37. As regards the conduct of the judicial authorities, the Court notes that it led to substantial delays in the proceedings. In particular, it took eleven months for the judicial authorities to question the witness who resided in another town and to resume the proceedings at first instance. Furthermore, the first judgment delivered by the District Court in the applicant’s case on 7 April 1999 was quashed on appeal due to the court’s failure properly to summon the applicant and her counsel to the hearing. In addition, a copy of that judgment did not reach the applicant until 7 September 1999 thus precluding her for another five months from bringing an appeal against the judgment. Finally, it took the District Court an additional two years and four months to recommence fresh hearings of the case, once the case had returned from the Regional Court on 21 August 2000. The Government have not submitted any convincing arguments for these considerable delays.
38. Having regard to the above, the Court considers that the length of the proceedings did not satisfy the “reasonable-time” requirement. Accordingly, there has been a breach of Article 6 § 1 of the Convention.
III. ALLEGED VIOLATION OF ARTICLE 13 OF THE CONVENTION
39. The applicant complained also that the domestic legal system had failed to afford her an effective remedy against the excessive length of proceedings. She relied on Article 13 of the Convention, which reads as follows:
“Everyone whose rights and freedoms as set forth in [the] Convention are violated shall have an effective remedy before a national authority notwithstanding that the violation has been committed by persons acting in an official capacity.”
40. The Court finds that this complaint is not manifestly ill-founded within the meaning of Article 35 § 3 of the Convention. No other grounds for declaring it inadmissible have been established. It must therefore be declared admissible.
41. The Government submitted that when the applicant had complained to higher judicial authorities, these authorities urged the District Court to speed up the proceedings. Furthermore a judge who had presided in her case was dismissed for, among other things, excessive delays in processing the applicant’s case.
42. The Court reiterates that Article 13 guarantees an effective remedy before a national authority for an alleged breach of the requirement under Article 6 § 1 to hear a case within a reasonable time (see Kudła v. Poland [GC], no. 30210/96, § 156, ECHR 2000-XI).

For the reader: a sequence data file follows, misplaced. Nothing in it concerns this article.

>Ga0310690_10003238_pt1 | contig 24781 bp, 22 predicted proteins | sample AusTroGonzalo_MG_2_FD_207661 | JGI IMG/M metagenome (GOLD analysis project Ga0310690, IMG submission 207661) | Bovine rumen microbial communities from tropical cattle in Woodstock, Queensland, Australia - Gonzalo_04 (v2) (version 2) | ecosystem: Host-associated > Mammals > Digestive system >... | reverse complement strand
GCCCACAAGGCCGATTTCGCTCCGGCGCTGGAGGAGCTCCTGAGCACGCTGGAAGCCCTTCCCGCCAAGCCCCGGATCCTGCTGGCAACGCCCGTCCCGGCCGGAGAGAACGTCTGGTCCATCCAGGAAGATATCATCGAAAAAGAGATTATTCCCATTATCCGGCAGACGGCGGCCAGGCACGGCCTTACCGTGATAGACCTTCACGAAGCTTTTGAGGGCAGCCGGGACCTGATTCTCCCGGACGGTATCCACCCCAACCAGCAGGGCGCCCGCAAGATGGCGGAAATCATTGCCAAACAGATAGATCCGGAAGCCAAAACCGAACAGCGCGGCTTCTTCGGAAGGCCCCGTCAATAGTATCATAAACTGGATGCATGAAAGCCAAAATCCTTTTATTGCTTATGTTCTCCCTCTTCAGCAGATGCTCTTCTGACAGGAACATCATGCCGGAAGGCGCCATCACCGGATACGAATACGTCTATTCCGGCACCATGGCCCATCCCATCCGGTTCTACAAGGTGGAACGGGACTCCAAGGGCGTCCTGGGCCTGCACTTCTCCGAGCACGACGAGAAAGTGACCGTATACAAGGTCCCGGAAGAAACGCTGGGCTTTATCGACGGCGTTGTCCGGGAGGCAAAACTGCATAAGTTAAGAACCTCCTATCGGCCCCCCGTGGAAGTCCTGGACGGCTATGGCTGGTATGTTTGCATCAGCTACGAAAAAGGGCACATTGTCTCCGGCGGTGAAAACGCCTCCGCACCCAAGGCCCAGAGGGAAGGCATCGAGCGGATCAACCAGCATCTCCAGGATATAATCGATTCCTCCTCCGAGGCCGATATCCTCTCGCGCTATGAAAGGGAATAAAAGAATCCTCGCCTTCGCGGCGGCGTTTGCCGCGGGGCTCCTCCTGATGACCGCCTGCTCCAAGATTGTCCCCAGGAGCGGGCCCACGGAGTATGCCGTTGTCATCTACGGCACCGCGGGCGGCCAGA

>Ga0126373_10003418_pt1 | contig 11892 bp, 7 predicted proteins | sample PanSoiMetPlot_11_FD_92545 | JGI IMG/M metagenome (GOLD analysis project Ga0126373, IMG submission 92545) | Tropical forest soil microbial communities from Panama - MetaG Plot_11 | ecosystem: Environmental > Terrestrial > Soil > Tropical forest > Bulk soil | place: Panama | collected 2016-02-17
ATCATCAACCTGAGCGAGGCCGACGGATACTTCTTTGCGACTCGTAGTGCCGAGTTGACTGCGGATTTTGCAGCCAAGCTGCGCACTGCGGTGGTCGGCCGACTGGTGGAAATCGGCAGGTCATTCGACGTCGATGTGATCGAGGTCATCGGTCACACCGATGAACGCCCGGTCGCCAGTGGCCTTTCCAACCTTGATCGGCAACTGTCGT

43. The Court notes that the Government did not indicate whether and, if so, how the applicant could obtain relief – either preventive or compensatory – by having recourse to the higher judicial and other authorities. It was not suggested that this remedy could have expedited the determination of the applicant’s case or provided her with adequate redress for delays that had already occurred. Nor did the Government supply any example from domestic practice showing that, by using the means in question, it was possible for the applicant to obtain such a relief (see Kudła, cited above, § 159, Kormacheva v. Russia, no. 53084/99, §§ 61-62, 29 January 2004 and Kuzin v. Russia, no. 22118/02, §§ 42-46, 9 June 2005).
44. It is true that the applicant’s numerous complaints to the authorities ultimately culminated in the decision of the Regional Qualifications Board of 24 April 2002 by which the judge responsible for her case was dismissed from the post. But the Court does not consider that this specific procedure was an effective remedy against the length of the proceedings in terms of Article 13. First, the applicant’s complaint to the Board was in fact no more than information submitted to this supervisory organ with the suggestion to make use of its powers if it saw fit to do so. These powers can be exercised in the same way without the initiative coming from the applicant. If such a complaint is made, the Board is only obliged to take up the matter with the judge against whom the complaint is directed if it considers that the complaint is not manifestly ill-founded. If proceedings are instituted, they concern the Board and the judge in question, whereas the applicant will not be a party in these proceedings. The effect of any decision taken will concern the personal position of the responsible judge, but there will not be any direct and immediate consequence for the proceedings which have given rise to the complaint (see, mutatis mutandis, Karrer, Fuchs and Kodrnja v. Austria, no. 7464/76, Commission decision of 5 December 1978, Decisions and Reports (DR) 14, p. 51).